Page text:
The Cytel blog keeps you up to speed with the latest developments in biostatistics and clinical biometrics.
Just as there are numerous adaptations that fall within the umbrella of adaptive designs, there are several different statistical methods that can lead to the construction of a synthetic control arm. Cytel’s ebook, “Demystifying synthetic control arms”, is an effort to explain common strategies for their construction. Download the ebook by clicking on the button.
In this blog, we talk with Robert Greene, Founder and President of the HungerNDThirst Foundation, about his upcoming presentation at Cytel’s East User Group Meeting on 14th and 15th November at Merck in Darmstadt, Germany. Robert will bring a fresh perspective to the discussion of the role statisticians can play in enhancing the position of patients in clinical trials. Patient-centricity is a key topic in modern drug development, and this session aims to encourage statisticians to question the importance of a more patient-centric approach within their field.
In this blog, we talk with Simon Kirby, former Senior Director at Pfizer, about his upcoming presentation at Cytel’s East User Group Meeting on 14th and 15th November at Merck Darmstadt, in Germany. Simon will address the topic of Selection Bias for Treatments with Positive Phase 2 Results and in this blog he explains why this is a key topic of particular relevance for pharmaceutical companies in today’s climate of accelerated development. He also talks with us about his career in statistics, current research, and his book Quantitative Decisions in Drug Development.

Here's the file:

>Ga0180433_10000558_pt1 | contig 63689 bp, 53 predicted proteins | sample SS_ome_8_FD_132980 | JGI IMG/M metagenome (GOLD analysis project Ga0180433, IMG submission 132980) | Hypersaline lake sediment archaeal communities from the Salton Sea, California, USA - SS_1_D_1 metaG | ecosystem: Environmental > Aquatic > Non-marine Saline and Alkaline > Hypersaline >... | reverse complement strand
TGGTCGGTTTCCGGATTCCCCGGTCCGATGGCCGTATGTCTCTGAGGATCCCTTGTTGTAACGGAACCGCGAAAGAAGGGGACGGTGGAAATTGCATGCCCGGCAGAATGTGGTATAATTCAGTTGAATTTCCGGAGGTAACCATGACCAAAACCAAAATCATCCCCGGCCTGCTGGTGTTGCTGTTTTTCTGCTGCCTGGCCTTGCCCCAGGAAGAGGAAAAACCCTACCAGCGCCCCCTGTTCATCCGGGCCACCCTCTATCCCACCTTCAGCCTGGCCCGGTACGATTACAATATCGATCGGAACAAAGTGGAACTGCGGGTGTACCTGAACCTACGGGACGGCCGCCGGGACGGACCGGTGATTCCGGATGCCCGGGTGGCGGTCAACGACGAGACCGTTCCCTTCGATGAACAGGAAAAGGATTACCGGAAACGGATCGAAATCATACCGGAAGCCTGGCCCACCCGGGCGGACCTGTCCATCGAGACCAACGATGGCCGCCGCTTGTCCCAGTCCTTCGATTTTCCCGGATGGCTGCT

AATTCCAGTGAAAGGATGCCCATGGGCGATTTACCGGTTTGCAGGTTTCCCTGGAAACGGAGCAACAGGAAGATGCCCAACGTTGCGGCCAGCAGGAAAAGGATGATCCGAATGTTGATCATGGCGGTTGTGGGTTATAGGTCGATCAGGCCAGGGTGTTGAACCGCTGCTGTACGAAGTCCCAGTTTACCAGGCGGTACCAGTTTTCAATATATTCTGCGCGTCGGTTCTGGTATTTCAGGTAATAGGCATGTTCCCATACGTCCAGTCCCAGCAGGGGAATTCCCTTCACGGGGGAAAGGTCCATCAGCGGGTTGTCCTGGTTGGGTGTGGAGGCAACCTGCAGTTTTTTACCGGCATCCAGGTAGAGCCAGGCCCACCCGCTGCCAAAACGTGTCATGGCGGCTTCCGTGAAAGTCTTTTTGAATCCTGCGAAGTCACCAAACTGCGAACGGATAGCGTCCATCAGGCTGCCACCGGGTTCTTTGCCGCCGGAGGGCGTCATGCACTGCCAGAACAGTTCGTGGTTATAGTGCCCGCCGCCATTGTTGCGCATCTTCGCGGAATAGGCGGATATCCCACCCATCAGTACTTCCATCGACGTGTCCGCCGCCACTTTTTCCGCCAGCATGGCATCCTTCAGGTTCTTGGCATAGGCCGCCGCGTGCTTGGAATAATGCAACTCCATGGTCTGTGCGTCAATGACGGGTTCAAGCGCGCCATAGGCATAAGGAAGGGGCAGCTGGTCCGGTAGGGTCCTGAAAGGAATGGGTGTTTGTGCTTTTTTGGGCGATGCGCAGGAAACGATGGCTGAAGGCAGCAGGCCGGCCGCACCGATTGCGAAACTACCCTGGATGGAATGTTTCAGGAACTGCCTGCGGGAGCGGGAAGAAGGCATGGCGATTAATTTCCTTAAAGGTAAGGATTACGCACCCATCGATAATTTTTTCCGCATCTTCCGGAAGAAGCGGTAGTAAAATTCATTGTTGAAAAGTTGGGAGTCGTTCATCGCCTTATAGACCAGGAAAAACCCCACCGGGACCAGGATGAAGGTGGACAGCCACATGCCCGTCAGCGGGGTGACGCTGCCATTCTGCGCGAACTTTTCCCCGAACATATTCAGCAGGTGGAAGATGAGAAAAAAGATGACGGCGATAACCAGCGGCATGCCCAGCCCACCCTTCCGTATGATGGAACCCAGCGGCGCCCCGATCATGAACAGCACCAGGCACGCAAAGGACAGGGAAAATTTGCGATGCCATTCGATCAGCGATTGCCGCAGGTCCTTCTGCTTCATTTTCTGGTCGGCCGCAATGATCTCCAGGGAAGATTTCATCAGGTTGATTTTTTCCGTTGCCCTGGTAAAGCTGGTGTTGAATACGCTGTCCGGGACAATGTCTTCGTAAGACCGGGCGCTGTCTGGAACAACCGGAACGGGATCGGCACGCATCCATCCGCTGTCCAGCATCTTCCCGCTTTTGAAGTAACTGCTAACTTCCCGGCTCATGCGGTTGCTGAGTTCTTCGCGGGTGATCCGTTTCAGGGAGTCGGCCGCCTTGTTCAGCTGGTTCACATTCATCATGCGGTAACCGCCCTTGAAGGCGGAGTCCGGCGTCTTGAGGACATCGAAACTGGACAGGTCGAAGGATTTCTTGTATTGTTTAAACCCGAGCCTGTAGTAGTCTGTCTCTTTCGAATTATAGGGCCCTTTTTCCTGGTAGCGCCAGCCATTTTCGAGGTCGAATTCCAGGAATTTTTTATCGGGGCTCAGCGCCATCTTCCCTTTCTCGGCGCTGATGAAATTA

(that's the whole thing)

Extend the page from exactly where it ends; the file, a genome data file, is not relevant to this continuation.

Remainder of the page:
We are delighted that Stephen Senn will be joining us at the EUGM on November 14th and 15th in Darmstadt, Germany. In this blog, we sit down for a discussion with Stephen about his career in statistics, his advice for early career statisticians, his upcoming research, and the topic of his presentation at the East User Group Meeting “70 Years Old and Still Here: the Randomized Clinical Trial and its Critics”.
In the randomized clinical trial (RCT), the process of deciding the randomization method and implementing is critically important. Unfortunately, it is not unheard of for problems to arise. In an article (Downs et al 2010 1), it is noted that as well as initial errors of trial design, problems can arise from errors with programming of the randomization or even human error during the course of the trial. Maintaining the rigor of the RCT relies on robust and reliable randomization with no errors. If treatment allocation is inadequately concealed then overestimation of treatment effect can occur, and the ‘randomized’ control trial becomes effectively ‘non-randomized’ – putting the entire study at risk (2).